Attacks kill 3 U.S. soldiers in Iraq

Deaths occurred Friday but weren't disclosed by military until yesterday

January 04, 2004|By Laura King | Laura King,LOS ANGELES TIMES

BAGHDAD, Iraq - A mortar attack on a sprawling U.S. Army base in central Iraq and a roadside bomb on a dangerous thoroughfare outside the capital killed three American soldiers, the military said yesterday.

All three deaths occurred Friday - the same day another U.S. soldier died when an American observation helicopter was downed by insurgents west of Baghdad - but they were not immediately disclosed by the Army.

Two of the soldiers were killed when an "improvised explosive device" detonated near their vehicle as their patrol passed by, a military spokeswoman said. The bomb was laid alongside a roadway just south of the Iraqi capital, in the same general area that had come under heavy American bombardment overnight.

A third soldier was reported wounded in the explosion. The names of the soldiers were withheld yesterday pending notification of next of kin.

Crude but powerful homemade bombs have become the preferred method for insurgents to hurt the vastly more powerful U.S. forces without engaging them directly. In recent months, roadside bombs have been accounting for a large proportion of American military casualties.

U.S. soldiers have learned to be alert for explosives concealed in everything from concrete blocks to abandoned pipes to cardboard boxes, but it has proved impossible for patrols to spot every object that could represent a potential hazard.

The mortar attack, which left one soldier dead and two others wounded, occurred late Friday at one of the largest American bases in Iraq, near the town of Balad, about 50 miles north of Baghdad, the capital.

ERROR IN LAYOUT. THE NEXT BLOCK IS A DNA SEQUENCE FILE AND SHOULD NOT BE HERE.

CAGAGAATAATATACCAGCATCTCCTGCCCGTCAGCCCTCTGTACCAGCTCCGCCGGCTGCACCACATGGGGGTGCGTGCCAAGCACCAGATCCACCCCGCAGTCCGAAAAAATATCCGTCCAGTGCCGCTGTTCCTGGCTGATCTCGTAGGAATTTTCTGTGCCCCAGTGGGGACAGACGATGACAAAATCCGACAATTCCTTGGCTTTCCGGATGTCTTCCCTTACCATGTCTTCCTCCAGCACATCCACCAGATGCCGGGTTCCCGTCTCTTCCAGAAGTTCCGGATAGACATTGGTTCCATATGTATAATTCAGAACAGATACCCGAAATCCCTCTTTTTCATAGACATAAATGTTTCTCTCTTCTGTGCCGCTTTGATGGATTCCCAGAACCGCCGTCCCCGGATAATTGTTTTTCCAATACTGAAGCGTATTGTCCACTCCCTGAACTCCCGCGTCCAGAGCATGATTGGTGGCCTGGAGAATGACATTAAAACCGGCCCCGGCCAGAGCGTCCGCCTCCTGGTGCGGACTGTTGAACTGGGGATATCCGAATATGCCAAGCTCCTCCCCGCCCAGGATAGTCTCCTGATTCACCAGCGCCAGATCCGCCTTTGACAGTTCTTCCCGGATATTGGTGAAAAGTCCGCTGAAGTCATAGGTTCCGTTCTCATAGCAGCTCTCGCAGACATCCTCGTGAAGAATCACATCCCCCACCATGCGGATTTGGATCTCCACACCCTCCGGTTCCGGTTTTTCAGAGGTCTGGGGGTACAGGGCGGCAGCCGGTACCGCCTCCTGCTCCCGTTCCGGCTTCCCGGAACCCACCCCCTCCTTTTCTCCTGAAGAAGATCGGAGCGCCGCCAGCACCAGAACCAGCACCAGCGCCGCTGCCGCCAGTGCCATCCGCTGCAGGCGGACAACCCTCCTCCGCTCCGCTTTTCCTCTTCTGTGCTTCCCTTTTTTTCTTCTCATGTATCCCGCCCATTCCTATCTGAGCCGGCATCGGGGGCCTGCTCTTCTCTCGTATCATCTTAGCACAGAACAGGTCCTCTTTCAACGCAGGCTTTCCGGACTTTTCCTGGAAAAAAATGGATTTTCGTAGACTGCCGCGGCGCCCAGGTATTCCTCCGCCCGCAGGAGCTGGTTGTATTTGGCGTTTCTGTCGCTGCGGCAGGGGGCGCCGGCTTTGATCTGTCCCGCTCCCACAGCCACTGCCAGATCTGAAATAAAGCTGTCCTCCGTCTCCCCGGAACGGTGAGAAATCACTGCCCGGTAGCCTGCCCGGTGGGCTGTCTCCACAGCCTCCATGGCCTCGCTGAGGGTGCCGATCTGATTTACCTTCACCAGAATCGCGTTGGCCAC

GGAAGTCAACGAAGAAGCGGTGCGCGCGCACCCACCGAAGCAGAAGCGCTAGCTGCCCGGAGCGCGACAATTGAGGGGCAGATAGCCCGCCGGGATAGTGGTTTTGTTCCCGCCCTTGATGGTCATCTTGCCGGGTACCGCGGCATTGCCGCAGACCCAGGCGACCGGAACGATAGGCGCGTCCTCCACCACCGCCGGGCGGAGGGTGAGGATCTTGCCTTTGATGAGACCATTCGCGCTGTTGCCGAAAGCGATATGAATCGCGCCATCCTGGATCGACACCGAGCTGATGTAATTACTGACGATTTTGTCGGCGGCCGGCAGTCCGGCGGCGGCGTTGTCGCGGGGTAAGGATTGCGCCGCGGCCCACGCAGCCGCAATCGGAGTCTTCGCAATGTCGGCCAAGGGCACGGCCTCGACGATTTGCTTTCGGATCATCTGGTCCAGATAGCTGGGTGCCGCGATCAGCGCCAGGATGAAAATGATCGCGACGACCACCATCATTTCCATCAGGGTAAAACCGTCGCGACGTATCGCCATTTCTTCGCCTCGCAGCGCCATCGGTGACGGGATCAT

Insurgents launch frequent nighttime mortar attacks on U.S. bases, particularly those to the north and west of the capital, but a fatal strike on the heavily fortified American encampments is a rarity. The attackers are generally unable to aim at any particular target within a base and simply lob shells over the perimeter fences in hopes of scoring a hit.

One shell exploded near a trailer used as a bedroom by soldiers, and one soldier standing in its doorway was killed, said Sgt. Robert Cargie, a spokesman for the 4th Infantry Division. Two other soldiers were struck by shrapnel and taken to a combat support hospital, Cargie said.

After the attack, soldiers rushed out to search for the assailants, using a helicopter and setting up checkpoints in the area. Six people were detained for questioning, a military spokesman said.

With the three latest deaths, the number of American soldiers killed in action since the start of the war in Iraq stands at 331.

Confronted with a stubborn insurgency that has persisted despite the capture last month of Saddam Hussein, U.S. forces are fighting back with tactics that include wide-ranging raids, which have netted hundreds of suspected loyalists of the former regime. Interrogation of these suspects in turn has led to the seizure of dozens of weapons caches.

Although U.S. commanders acknowledge that heavy weapons are not always effective against lightly armed insurgents who move from one area to another, U.S. forces have been carrying out an intermittent campaign of bombardment on the southern outskirts of the capital during the past two weeks.

Heavy explosions, artillery and machine-gun fire echoed late into the night Friday, following a pattern similar to U.S. strikes waged during the last half of December. The military did not disclose the specific targets of the latest bombardment but has said that the areas being hit were used by insurgents to launch rocket and mortar attacks.

The Sunni Muslim and tribal-dominated southern edge of Baghdad, a rural area dotted with date-palm plantations, is considered a stronghold of the insurgency and known to be the staging ground for a variety of hit-and-run-style attacks against American forces, U.S. commanders say.

Northwest of Baghdad, hundreds of residents protested yesterday in Hadithah, saying U.S. soldiers had raided the town overnight. A cameraman for Associated Press Television News filmed four shroud-covered bodies and one person in a hospital who was injured by a gunshot.

Residents said the four people were killed in the U.S. raid, but there was no way to immediately verify the claim. The military had no immediate comment.

The Los Angeles Times is a Tribune Publishing newspaper. The Associated Press contributed to this article.

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